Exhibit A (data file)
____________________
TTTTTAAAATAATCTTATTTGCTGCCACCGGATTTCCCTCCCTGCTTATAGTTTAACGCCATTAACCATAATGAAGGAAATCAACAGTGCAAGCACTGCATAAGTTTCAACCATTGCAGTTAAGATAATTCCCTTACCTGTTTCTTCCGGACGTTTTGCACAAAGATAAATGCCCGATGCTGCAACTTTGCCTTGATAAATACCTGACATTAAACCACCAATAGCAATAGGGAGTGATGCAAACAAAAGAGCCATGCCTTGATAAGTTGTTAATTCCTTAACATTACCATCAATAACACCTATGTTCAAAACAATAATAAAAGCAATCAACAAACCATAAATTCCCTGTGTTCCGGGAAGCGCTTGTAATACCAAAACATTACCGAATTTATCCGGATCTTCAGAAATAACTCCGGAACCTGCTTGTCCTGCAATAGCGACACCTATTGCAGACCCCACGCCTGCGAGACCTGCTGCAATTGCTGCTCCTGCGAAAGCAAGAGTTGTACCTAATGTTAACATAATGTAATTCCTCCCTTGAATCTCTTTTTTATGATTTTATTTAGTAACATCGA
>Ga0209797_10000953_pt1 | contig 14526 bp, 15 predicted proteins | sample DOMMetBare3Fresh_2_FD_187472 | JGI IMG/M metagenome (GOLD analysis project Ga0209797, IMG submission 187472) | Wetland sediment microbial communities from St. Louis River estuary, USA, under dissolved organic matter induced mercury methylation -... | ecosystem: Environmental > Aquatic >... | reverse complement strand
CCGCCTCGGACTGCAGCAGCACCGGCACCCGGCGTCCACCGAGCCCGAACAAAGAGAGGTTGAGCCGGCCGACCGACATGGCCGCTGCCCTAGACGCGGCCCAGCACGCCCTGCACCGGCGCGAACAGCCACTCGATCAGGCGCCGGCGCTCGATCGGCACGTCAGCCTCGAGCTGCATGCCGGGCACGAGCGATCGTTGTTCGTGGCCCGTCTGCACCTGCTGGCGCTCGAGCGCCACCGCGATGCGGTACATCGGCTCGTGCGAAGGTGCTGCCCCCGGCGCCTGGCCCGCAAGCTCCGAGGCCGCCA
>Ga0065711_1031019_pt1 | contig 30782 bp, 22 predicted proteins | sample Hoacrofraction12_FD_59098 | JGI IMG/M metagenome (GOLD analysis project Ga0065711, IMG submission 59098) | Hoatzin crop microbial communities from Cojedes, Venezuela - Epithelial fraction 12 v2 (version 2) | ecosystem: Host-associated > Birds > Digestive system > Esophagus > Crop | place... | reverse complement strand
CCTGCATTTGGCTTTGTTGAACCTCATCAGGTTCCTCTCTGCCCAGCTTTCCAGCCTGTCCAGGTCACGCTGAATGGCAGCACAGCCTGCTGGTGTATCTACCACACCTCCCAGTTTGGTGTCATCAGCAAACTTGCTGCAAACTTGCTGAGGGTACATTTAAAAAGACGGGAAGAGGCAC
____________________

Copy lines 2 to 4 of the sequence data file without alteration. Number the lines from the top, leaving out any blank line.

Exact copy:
>Ga0209797_10000953_pt1 | contig 14526 bp, 15 predicted proteins | sample DOMMetBare3Fresh_2_FD_187472 | JGI IMG/M metagenome (GOLD analysis project Ga0209797, IMG submission 187472) | Wetland sediment microbial communities from St. Louis River estuary, USA, under dissolved organic matter induced mercury methylation -... | ecosystem: Environmental > Aquatic >... | reverse complement strand
CCGCCTCGGACTGCAGCAGCACCGGCACCCGGCGTCCACCGAGCCCGAACAAAGAGAGGTTGAGCCGGCCGACCGACATGGCCGCTGCCCTAGACGCGGCCCAGCACGCCCTGCACCGGCGCGAACAGCCACTCGATCAGGCGCCGGCGCTCGATCGGCACGTCAGCCTCGAGCTGCATGCCGGGCACGAGCGATCGTTGTTCGTGGCCCGTCTGCACCTGCTGGCGCTCGAGCGCCACCGCGATGCGGTACATCGGCTCGTGCGAAGGTGCTGCCCCCGGCGCCTGGCCCGCAAGCTCCGAGGCCGCCA
>Ga0065711_1031019_pt1 | contig 30782 bp, 22 predicted proteins | sample Hoacrofraction12_FD_59098 | JGI IMG/M metagenome (GOLD analysis project Ga0065711, IMG submission 59098) | Hoatzin crop microbial communities from Cojedes, Venezuela - Epithelial fraction 12 v2 (version 2) | ecosystem: Host-associated > Birds > Digestive system > Esophagus > Crop | place... | reverse complement strand